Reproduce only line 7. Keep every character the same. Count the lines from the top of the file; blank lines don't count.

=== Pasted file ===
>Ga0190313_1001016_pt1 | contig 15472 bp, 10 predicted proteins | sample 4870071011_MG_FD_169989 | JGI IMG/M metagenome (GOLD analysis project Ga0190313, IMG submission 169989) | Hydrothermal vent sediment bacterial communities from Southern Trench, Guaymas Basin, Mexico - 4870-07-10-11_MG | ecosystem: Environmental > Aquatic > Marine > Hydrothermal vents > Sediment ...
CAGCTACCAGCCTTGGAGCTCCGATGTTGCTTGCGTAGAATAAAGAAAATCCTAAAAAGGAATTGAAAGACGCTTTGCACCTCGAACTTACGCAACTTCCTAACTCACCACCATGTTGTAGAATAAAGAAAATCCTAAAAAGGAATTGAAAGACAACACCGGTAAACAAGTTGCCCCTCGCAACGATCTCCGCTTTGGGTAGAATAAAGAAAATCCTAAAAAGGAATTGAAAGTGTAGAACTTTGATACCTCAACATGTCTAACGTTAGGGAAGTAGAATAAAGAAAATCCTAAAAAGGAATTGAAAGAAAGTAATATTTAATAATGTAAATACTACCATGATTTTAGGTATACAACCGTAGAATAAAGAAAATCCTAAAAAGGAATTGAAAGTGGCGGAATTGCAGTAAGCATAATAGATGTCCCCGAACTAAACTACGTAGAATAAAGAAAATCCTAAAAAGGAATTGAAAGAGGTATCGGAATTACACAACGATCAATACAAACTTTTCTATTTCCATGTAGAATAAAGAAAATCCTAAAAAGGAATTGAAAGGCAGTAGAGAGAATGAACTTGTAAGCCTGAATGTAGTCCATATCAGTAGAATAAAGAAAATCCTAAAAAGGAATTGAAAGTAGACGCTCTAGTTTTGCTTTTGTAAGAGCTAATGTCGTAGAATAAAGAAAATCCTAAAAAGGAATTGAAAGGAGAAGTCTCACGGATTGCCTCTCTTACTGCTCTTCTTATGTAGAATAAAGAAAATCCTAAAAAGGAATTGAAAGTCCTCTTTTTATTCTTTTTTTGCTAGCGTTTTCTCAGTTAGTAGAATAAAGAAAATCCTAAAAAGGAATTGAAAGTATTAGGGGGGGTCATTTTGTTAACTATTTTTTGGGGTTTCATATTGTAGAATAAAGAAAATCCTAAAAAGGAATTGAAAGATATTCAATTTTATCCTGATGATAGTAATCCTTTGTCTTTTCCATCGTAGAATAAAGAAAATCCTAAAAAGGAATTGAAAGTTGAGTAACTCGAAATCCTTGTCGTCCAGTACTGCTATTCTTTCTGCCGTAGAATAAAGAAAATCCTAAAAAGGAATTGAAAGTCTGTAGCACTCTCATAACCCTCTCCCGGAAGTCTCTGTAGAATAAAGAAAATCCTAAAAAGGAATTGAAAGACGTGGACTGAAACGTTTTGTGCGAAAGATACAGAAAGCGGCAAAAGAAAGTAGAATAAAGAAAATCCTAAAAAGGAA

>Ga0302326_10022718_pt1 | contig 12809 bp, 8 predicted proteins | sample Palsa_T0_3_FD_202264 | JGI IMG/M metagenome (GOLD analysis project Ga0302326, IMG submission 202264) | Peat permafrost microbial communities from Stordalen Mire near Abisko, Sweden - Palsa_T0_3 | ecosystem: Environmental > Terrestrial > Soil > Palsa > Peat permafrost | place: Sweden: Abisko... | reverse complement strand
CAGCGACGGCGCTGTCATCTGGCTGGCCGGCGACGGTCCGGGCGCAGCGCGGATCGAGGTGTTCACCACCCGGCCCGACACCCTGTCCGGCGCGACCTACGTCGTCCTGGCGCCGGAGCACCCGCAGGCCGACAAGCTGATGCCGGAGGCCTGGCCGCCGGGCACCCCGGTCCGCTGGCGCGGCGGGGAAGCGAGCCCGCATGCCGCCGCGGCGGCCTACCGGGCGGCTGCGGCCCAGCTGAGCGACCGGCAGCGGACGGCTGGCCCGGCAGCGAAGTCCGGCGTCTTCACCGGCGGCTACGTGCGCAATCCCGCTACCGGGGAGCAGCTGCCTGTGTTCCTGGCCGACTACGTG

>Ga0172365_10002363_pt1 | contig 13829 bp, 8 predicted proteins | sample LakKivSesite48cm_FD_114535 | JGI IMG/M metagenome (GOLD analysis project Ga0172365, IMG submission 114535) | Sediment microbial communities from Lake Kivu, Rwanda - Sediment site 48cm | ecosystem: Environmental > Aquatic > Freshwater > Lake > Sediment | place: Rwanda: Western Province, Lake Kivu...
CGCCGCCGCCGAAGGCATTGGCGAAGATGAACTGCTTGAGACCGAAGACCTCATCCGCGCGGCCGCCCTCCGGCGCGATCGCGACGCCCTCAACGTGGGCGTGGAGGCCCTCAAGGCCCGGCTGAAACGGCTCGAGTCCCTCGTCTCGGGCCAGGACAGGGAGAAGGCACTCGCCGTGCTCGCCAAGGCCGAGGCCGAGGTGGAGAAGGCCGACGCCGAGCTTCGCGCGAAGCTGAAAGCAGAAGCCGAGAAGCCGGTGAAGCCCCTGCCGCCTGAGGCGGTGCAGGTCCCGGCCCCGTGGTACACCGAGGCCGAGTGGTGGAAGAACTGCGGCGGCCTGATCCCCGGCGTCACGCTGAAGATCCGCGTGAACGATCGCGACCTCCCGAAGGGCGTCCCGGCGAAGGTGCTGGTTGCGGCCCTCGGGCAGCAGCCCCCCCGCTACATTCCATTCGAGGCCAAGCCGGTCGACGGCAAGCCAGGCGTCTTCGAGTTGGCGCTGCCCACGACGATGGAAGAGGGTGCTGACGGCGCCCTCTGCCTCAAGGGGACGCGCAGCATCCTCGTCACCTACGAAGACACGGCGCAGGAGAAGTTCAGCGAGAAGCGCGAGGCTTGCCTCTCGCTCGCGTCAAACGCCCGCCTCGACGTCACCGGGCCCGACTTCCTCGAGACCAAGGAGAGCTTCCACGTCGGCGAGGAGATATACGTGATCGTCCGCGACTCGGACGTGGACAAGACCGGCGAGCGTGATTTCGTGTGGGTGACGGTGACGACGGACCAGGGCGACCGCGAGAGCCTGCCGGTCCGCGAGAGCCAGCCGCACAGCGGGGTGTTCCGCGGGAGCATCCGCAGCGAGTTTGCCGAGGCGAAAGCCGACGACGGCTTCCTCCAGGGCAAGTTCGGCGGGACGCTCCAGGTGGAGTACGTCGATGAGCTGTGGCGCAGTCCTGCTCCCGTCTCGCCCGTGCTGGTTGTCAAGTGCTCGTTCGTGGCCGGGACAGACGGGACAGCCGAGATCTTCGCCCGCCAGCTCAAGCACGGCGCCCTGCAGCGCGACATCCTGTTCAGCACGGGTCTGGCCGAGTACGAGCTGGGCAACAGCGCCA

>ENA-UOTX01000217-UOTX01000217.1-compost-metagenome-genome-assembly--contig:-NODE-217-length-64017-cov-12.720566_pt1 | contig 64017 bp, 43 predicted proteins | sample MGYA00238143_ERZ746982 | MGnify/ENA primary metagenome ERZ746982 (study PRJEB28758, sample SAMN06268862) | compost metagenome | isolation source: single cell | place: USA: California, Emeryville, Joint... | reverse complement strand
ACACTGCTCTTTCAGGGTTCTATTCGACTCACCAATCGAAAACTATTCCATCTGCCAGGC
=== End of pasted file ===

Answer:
>ENA-UOTX01000217-UOTX01000217.1-compost-metagenome-genome-assembly--contig:-NODE-217-length-64017-cov-12.720566_pt1 | contig 64017 bp, 43 predicted proteins | sample MGYA00238143_ERZ746982 | MGnify/ENA primary metagenome ERZ746982 (study PRJEB28758, sample SAMN06268862) | compost metagenome | isolation source: single cell | place: USA: California, Emeryville, Joint... | reverse complement strand